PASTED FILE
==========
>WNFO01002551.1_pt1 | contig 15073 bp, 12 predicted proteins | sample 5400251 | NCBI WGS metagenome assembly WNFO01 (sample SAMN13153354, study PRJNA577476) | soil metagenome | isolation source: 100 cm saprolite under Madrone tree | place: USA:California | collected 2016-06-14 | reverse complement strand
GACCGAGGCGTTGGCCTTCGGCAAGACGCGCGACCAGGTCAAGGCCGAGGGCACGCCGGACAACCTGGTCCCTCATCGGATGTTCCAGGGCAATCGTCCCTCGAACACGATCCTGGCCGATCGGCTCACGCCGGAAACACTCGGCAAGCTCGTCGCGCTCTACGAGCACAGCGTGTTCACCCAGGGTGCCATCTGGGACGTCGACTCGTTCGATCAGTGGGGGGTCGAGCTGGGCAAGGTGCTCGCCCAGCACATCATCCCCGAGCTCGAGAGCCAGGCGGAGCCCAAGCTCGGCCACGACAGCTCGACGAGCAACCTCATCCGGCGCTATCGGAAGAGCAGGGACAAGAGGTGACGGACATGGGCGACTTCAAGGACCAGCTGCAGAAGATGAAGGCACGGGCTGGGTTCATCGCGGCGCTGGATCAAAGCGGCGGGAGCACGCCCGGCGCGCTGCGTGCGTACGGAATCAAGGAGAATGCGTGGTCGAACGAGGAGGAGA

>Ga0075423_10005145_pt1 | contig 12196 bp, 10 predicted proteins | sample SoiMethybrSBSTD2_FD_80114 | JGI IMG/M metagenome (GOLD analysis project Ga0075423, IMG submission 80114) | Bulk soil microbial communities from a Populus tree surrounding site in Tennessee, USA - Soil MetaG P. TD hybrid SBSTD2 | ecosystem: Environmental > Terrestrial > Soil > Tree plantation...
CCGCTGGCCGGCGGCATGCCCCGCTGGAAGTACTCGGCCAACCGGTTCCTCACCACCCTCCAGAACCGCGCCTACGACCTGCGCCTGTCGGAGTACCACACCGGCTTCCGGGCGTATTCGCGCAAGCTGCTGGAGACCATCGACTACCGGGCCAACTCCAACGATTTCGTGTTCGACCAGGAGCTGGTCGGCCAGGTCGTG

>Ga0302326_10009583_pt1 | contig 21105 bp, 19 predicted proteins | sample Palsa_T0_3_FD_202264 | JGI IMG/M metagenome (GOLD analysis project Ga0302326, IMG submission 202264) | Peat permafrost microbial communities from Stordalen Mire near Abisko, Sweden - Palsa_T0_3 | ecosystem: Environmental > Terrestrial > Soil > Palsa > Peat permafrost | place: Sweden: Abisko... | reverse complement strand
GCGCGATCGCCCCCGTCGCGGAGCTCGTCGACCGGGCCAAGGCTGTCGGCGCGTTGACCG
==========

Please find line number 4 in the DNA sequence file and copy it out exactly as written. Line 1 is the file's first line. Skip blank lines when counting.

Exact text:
CCGCTGGCCGGCGGCATGCCCCGCTGGAAGTACTCGGCCAACCGGTTCCTCACCACCCTCCAGAACCGCGCCTACGACCTGCGCCTGTCGGAGTACCACACCGGCTTCCGGGCGTATTCGCGCAAGCTGCTGGAGACCATCGACTACCGGGCCAACTCCAACGATTTCGTGTTCGACCAGGAGCTGGTCGGCCAGGTCGTG